Really, Austin? What do you think the Occupy movement is all about? The web site for the Occupy movement describes the movement as a "protest for world revolution." What do you think revolution means, Austin? The very nature of the term "occupy" suggests taking over something by force. You guys in the newsroom are still letting her get away with saying that she was greeting the Occupy rally as an official representative of North Carolina government -- and that she did the same for a Tea Party rally. Why won't you guys let your readers see the video of her speech to the Occupy crowd? I'll gladly do it for you. In the linked page, you will see a quote from one of Elaine's campaign workers saying THIS:
[...]There are a lot of politicians trying to cozy up to Occupy Wall Street - but very few are actually hitting the streets to stand with them. That's why I'm proud to be working for North Carolina Secretary of State Elaine Marshall - someone who hasn't just embraced the OWS protests, but has actually joined with them on the streets of Raleigh![...]
Facts are soooooooo inconvenient when you are trying to spin in favor of your beloved leftist pol. Read on:
[...] Goodwin also is trying to bring national issues into the race. His campaign website slams federal health care law, abortion and taxes, and he talks up the right to bear arms - all topics not directly related to the post he is seeking.
Goodwin disagrees: "People ask me all the time about these issues, and businesses do think about the whole picture when they're thinking about relocating somewhere," he said.
Marshall dismissed the criticism in a recent interview. "I can't say I'm surprised," Marshall said of Goodwin's decision to bring the issues into the campaign. "But (it) doesn't have anything to do with the office whatsoever." [...]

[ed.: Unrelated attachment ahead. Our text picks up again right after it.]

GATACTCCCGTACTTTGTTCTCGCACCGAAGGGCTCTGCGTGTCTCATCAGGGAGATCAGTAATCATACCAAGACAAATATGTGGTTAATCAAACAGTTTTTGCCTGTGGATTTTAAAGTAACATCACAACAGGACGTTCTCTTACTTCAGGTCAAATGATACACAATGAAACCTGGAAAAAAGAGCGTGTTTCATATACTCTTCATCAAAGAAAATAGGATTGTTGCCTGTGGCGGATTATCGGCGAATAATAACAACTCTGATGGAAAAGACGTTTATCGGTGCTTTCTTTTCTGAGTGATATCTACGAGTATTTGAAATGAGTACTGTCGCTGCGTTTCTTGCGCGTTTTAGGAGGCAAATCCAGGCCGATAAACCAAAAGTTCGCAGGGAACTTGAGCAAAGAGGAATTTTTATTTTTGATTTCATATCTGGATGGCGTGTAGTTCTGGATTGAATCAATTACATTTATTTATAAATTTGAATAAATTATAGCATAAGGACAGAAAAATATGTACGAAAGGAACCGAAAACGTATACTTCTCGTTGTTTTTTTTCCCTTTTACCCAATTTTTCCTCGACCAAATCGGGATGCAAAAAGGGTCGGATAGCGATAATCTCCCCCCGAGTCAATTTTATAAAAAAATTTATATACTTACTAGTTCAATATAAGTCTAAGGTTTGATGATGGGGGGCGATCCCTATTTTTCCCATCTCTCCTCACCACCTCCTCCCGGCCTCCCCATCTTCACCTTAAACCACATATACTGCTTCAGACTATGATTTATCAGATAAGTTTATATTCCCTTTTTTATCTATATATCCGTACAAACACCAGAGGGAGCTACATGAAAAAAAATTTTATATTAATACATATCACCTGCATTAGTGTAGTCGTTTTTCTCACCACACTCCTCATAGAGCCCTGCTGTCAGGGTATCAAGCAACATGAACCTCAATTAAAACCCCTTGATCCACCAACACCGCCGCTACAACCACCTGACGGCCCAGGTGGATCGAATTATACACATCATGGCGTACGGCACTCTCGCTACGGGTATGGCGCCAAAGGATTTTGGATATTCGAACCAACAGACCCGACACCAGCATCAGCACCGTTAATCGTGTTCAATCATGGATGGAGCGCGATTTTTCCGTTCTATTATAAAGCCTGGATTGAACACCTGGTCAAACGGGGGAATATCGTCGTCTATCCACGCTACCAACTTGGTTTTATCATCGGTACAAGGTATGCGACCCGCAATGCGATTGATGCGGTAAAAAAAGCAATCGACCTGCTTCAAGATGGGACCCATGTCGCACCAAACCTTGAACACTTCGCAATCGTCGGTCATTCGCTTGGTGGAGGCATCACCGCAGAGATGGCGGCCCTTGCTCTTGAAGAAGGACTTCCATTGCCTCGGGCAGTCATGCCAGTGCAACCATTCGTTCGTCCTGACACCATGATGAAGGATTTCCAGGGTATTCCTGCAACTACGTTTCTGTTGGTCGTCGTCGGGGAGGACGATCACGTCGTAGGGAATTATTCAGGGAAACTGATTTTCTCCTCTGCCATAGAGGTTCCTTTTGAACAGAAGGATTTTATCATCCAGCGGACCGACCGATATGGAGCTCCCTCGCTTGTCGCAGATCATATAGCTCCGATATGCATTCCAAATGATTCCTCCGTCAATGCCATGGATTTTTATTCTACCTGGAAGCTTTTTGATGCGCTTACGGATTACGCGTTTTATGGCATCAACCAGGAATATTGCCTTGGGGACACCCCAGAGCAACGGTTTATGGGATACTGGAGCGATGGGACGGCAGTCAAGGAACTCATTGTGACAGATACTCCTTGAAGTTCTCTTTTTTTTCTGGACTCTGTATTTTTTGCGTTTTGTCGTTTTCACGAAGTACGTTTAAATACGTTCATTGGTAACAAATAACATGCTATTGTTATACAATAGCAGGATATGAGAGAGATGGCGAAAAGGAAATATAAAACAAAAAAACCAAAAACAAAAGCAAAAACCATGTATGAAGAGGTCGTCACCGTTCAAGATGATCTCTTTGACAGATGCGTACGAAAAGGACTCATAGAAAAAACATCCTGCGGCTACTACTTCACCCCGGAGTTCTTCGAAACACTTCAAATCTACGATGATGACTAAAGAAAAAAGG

Actually, that's NOT TRUE. The secretary of state has a vote on The Council of State, which sets a lot of the day-to-day operating rules and regulations for the state bureaucracy. For instance, the council has a lot of say on the administration of the death penalty for convicted murderers.
Elaine used her campaign twitter feed to rally opposition to the marriage amendment to the state constitution. Her twitter feed also makes a big deal about her opposition to domestic violence -- which is nice, but has little to do with the job of secretary of state. Here she is repeating a feminist movement falsehood in attacking Mitt Romney.
It's a lot of work campaigning for the US Senate, promoting the Occupy movement and the Democrat Party, and running for reelection.
West Virginia Democratic Senator Joe Machin said Wednesday that he would “absolutely” consider running for U.S. president, less than a week after announcing his upcoming departure from Congress next year.
The only Wake County Republican currently serving in the North Carolina General Assembly will run for Congress. State Rep. Erin Paré will pursue a critical swing seat that will be key in the GOP’s 2024 efforts to retain a narrow U.S. House majority.
Gov. Roy Cooper offered his official endorsement Wednesday morning to fellow Democrat Josh Stein in North Carolina’s 2024 governor’s race. Stein succeeded Cooper in 2017 as the state’s attorney general.